The Dash in Ubuntu 6.04 had decided to come up in full screen mode every time I opened it. This wasn’t what I wanted. After a period of Googling (during which I was surprised to discover that most questions on the Dash were asking how to make that the default behaviour) I found the command I was looking for:
gsettings set com.canonical.Unity form-factor Desktop
Entering this in a terminal forces the Dash to adopt my preferred fashion, taking up the top left of the screen only.
I saw an Ubuntu desktop recently with semi-transparent terminal windows. I’m not a great one for UI tweaks and themes but this looked good to me, and I was intrigued about how it was achieved. My Unity UI is more or less standard. I’ve changed the wallpaper, reduced the size of the icons within the launcher and have Conky running. Apart from that it is basically your standard Unity.
I didn’t want to have to install new themes or UI tweaking applications just to achieve transparent terminal windows which, let’s face it, are nothing more than eye-candy, so it was a pleasant surprise to find out it is controlled by a setting that is built right into the standard terminal window.
Open a terminal window and from the main menu select:
Edit, Profile Preferences, Background Tab and then select the Transparent background option. You can use the slider to set the degree of transparency.
I use the terminal windows a lot. Sometimes it is useful to see a tree view of your files and folders. To obtain a tree view for the command line, type the following into a terminal window:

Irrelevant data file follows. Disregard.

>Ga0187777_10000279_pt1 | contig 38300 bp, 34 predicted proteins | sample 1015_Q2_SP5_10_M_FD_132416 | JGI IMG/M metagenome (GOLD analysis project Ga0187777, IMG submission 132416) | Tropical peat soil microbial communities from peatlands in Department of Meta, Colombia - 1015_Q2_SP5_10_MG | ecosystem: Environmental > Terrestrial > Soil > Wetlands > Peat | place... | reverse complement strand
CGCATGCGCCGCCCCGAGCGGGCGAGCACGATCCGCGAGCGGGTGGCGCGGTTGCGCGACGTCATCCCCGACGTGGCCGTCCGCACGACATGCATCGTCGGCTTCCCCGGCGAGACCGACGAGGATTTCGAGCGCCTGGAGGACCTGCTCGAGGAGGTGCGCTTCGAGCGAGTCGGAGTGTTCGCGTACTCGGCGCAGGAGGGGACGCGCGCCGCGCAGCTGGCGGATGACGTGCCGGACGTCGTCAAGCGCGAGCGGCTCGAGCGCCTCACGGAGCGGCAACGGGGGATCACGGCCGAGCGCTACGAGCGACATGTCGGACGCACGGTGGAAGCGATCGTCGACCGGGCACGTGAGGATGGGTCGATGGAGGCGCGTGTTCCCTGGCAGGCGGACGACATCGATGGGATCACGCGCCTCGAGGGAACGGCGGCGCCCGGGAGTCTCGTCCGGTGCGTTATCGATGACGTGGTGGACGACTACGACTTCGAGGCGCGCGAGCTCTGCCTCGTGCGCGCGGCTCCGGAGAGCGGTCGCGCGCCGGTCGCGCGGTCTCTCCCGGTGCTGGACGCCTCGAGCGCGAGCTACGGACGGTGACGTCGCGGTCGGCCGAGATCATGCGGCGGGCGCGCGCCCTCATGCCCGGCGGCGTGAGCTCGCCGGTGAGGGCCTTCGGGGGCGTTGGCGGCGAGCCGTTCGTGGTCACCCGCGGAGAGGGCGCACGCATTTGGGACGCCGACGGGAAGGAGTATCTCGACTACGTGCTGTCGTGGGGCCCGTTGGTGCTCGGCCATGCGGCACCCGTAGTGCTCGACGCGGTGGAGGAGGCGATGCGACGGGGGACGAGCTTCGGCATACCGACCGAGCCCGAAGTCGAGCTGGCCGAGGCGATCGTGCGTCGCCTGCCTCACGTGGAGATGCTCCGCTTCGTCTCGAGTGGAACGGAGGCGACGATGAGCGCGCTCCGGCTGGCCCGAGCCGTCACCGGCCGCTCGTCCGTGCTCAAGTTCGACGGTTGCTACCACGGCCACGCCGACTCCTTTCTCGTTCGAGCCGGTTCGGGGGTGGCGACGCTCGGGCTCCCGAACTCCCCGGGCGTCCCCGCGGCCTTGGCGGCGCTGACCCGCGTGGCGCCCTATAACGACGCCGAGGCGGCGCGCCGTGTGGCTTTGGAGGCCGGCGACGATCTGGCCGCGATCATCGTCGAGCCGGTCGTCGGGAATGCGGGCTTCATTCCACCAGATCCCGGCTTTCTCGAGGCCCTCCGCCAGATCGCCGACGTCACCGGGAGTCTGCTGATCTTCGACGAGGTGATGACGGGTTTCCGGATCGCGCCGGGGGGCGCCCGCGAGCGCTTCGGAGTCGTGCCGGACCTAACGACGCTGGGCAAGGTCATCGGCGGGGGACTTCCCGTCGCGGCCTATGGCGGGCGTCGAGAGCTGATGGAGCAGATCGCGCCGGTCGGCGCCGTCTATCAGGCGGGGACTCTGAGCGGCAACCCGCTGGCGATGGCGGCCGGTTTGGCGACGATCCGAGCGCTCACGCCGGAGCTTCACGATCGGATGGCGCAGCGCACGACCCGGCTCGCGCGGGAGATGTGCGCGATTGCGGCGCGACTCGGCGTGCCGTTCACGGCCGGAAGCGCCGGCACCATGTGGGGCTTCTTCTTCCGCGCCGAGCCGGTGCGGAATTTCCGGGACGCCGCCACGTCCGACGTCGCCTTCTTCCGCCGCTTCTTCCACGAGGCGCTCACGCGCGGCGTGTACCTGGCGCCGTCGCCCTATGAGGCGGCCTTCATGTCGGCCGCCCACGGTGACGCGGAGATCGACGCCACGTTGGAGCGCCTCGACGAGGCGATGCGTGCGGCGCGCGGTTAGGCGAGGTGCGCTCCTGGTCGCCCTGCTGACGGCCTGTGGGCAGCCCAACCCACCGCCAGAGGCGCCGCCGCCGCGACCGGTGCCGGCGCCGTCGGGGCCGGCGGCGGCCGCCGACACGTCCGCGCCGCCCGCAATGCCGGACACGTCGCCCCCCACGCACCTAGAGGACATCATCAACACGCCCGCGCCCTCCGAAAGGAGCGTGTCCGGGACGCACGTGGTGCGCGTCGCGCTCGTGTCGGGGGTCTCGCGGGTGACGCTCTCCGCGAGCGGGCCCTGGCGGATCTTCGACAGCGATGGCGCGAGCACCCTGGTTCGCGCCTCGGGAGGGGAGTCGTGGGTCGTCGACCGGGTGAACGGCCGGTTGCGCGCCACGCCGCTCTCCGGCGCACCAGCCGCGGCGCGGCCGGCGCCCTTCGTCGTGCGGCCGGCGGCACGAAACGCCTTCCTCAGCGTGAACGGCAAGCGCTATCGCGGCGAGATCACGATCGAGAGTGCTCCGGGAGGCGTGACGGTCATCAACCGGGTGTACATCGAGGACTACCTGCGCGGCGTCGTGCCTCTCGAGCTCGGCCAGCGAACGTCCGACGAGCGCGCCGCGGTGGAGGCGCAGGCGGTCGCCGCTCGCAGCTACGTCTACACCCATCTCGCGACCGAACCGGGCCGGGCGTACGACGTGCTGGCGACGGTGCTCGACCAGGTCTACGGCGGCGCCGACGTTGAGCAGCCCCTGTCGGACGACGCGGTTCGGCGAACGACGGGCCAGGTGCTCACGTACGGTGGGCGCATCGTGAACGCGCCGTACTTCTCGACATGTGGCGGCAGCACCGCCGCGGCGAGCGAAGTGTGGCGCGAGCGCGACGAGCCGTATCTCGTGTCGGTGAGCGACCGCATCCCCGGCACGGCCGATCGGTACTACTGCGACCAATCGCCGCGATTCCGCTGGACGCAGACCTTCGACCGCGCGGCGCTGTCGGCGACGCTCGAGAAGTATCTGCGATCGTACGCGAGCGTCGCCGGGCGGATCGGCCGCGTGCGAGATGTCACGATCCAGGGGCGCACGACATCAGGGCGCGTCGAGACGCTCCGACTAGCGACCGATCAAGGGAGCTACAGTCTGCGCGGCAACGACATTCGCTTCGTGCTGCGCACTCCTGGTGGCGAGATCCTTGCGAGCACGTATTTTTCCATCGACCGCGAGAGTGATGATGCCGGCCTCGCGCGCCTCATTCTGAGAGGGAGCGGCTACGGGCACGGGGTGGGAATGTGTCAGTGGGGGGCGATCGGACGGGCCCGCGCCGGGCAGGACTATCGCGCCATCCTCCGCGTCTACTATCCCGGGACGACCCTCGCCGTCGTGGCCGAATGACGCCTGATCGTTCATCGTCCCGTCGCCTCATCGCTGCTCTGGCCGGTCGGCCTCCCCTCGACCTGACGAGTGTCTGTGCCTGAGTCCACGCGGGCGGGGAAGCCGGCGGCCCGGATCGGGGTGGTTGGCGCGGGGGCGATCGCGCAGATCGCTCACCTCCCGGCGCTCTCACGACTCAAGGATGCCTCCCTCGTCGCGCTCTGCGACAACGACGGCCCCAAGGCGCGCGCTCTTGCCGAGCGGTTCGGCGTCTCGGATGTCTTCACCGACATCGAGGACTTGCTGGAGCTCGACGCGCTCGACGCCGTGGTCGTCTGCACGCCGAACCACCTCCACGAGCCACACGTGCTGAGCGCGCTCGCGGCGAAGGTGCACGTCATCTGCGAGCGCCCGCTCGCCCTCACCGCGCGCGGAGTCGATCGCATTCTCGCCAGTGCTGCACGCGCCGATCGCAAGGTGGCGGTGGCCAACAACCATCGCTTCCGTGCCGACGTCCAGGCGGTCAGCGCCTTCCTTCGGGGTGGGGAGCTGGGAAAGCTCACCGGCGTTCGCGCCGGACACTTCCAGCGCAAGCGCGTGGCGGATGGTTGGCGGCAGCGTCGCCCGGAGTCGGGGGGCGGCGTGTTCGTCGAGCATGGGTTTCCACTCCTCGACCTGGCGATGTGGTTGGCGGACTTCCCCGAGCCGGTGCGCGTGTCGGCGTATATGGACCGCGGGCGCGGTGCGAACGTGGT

sudo apt-get install tree
When you issue the tree command you’ll see an output in this format.
Whenever you open a terminal window a script file called .bashrc is run. This establishes certain settings within your terminal environment.
In your home folder, if you type:
You will see the contents of this file listed to the screen.
To stop the output whizzing past in a flash type the following:
cat .bashrc | less
This will allow the less program to handle the output. You can then scroll backwards and forwards through the contents of the file using the Home, End and Up Arrow and Down Arrow keys. Q will exit back to the prompt. This is a convenient way to examine text files safely – there is no danger of you accidently making changes to them.
Within the .bashrc file are some lines that look like this:
# uncomment for a colored prompt, if the terminal has the capability; turned
# off by default to not distract the user: the focus in a terminal window
# should be on the output of commands, not on the prompt
if you want to have a colour prompt in your terminal windows, in your home folder type:
This causes the gedit editor top open the file so you can make changes to it. Be Careful! Change the line that said:
to now say:
Save the file, and close gedit. Close the terminal window and open a new terminal window. I use keyboard shortcuts a lot, so I do this through:
You should now see a colour prompt.
It’s not life-changing perhaps, but it helps to visually distinguish the output from the shell prompt.